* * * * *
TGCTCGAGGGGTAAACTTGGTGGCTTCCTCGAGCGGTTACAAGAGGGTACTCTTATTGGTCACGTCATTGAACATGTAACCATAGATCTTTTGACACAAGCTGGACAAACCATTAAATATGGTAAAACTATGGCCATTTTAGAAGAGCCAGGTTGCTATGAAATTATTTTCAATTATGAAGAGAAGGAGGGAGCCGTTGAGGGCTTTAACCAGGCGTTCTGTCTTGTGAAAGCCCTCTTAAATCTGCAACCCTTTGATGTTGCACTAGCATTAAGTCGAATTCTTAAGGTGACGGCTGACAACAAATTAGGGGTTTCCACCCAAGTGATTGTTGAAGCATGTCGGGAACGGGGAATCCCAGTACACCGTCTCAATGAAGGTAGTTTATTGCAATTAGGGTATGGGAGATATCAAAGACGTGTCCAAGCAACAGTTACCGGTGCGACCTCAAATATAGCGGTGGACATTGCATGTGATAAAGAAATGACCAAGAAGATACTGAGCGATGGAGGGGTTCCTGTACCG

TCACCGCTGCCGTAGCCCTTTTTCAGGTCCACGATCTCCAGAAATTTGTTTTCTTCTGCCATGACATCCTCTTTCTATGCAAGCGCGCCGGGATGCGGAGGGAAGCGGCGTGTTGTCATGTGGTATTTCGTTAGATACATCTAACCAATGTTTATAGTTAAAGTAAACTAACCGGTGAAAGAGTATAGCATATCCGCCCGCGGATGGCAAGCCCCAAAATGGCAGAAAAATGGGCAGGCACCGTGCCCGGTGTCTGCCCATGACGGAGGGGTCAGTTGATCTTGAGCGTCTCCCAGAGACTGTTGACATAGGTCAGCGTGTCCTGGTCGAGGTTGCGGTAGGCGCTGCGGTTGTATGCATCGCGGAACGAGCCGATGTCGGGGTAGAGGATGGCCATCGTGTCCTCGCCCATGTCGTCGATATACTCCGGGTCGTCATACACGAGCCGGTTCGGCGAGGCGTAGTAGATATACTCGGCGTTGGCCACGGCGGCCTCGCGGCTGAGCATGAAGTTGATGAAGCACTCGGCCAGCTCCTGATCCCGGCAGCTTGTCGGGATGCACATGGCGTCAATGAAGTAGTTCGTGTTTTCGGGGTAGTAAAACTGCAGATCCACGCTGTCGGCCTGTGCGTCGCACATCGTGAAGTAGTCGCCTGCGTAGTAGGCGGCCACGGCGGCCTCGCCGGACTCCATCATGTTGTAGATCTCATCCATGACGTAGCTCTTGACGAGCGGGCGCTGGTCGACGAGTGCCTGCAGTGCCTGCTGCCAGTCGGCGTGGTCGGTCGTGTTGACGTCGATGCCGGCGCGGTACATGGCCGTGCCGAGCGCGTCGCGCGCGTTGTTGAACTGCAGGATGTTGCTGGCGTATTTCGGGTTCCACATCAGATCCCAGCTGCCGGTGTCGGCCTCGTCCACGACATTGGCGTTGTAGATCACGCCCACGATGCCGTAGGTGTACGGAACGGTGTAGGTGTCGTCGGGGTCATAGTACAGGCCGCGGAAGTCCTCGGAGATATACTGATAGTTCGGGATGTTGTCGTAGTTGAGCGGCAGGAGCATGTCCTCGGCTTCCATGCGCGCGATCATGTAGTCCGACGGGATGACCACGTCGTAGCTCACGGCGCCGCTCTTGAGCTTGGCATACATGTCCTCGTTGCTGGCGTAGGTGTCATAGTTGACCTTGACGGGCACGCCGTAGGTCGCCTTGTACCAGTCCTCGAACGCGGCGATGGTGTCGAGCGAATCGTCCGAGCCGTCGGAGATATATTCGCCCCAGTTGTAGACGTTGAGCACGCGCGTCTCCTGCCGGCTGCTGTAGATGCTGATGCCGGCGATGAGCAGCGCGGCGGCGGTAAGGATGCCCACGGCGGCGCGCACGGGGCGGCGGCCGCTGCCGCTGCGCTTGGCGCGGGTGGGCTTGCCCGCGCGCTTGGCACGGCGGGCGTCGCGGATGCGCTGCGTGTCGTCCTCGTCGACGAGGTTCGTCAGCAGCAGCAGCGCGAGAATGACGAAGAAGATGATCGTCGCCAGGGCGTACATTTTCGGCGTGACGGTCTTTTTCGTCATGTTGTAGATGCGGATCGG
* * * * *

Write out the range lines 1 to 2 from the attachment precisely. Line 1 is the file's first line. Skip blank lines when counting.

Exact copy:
TGCTCGAGGGGTAAACTTGGTGGCTTCCTCGAGCGGTTACAAGAGGGTACTCTTATTGGTCACGTCATTGAACATGTAACCATAGATCTTTTGACACAAGCTGGACAAACCATTAAATATGGTAAAACTATGGCCATTTTAGAAGAGCCAGGTTGCTATGAAATTATTTTCAATTATGAAGAGAAGGAGGGAGCCGTTGAGGGCTTTAACCAGGCGTTCTGTCTTGTGAAAGCCCTCTTAAATCTGCAACCCTTTGATGTTGCACTAGCATTAAGTCGAATTCTTAAGGTGACGGCTGACAACAAATTAGGGGTTTCCACCCAAGTGATTGTTGAAGCATGTCGGGAACGGGGAATCCCAGTACACCGTCTCAATGAAGGTAGTTTATTGCAATTAGGGTATGGGAGATATCAAAGACGTGTCCAAGCAACAGTTACCGGTGCGACCTCAAATATAGCGGTGGACATTGCATGTGATAAAGAAATGACCAAGAAGATACTGAGCGATGGAGGGGTTCCTGTACCG

TCACCGCTGCCGTAGCCCTTTTTCAGGTCCACGATCTCCAGAAATTTGTTTTCTTCTGCCATGACATCCTCTTTCTATGCAAGCGCGCCGGGATGCGGAGGGAAGCGGCGTGTTGTCATGTGGTATTTCGTTAGATACATCTAACCAATGTTTATAGTTAAAGTAAACTAACCGGTGAAAGAGTATAGCATATCCGCCCGCGGATGGCAAGCCCCAAAATGGCAGAAAAATGGGCAGGCACCGTGCCCGGTGTCTGCCCATGACGGAGGGGTCAGTTGATCTTGAGCGTCTCCCAGAGACTGTTGACATAGGTCAGCGTGTCCTGGTCGAGGTTGCGGTAGGCGCTGCGGTTGTATGCATCGCGGAACGAGCCGATGTCGGGGTAGAGGATGGCCATCGTGTCCTCGCCCATGTCGTCGATATACTCCGGGTCGTCATACACGAGCCGGTTCGGCGAGGCGTAGTAGATATACTCGGCGTTGGCCACGGCGGCCTCGCGGCTGAGCATGAAGTTGATGAAGCACTCGGCCAGCTCCTGATCCCGGCAGCTTGTCGGGATGCACATGGCGTCAATGAAGTAGTTCGTGTTTTCGGGGTAGTAAAACTGCAGATCCACGCTGTCGGCCTGTGCGTCGCACATCGTGAAGTAGTCGCCTGCGTAGTAGGCGGCCACGGCGGCCTCGCCGGACTCCATCATGTTGTAGATCTCATCCATGACGTAGCTCTTGACGAGCGGGCGCTGGTCGACGAGTGCCTGCAGTGCCTGCTGCCAGTCGGCGTGGTCGGTCGTGTTGACGTCGATGCCGGCGCGGTACATGGCCGTGCCGAGCGCGTCGCGCGCGTTGTTGAACTGCAGGATGTTGCTGGCGTATTTCGGGTTCCACATCAGATCCCAGCTGCCGGTGTCGGCCTCGTCCACGACATTGGCGTTGTAGATCACGCCCACGATGCCGTAGGTGTACGGAACGGTGTAGGTGTCGTCGGGGTCATAGTACAGGCCGCGGAAGTCCTCGGAGATATACTGATAGTTCGGGATGTTGTCGTAGTTGAGCGGCAGGAGCATGTCCTCGGCTTCCATGCGCGCGATCATGTAGTCCGACGGGATGACCACGTCGTAGCTCACGGCGCCGCTCTTGAGCTTGGCATACATGTCCTCGTTGCTGGCGTAGGTGTCATAGTTGACCTTGACGGGCACGCCGTAGGTCGCCTTGTACCAGTCCTCGAACGCGGCGATGGTGTCGAGCGAATCGTCCGAGCCGTCGGAGATATATTCGCCCCAGTTGTAGACGTTGAGCACGCGCGTCTCCTGCCGGCTGCTGTAGATGCTGATGCCGGCGATGAGCAGCGCGGCGGCGGTAAGGATGCCCACGGCGGCGCGCACGGGGCGGCGGCCGCTGCCGCTGCGCTTGGCGCGGGTGGGCTTGCCCGCGCGCTTGGCACGGCGGGCGTCGCGGATGCGCTGCGTGTCGTCCTCGTCGACGAGGTTCGTCAGCAGCAGCAGCGCGAGAATGACGAAGAAGATGATCGTCGCCAGGGCGTACATTTTCGGCGTGACGGTCTTTTTCGTCATGTTGTAGATGCGGATCGG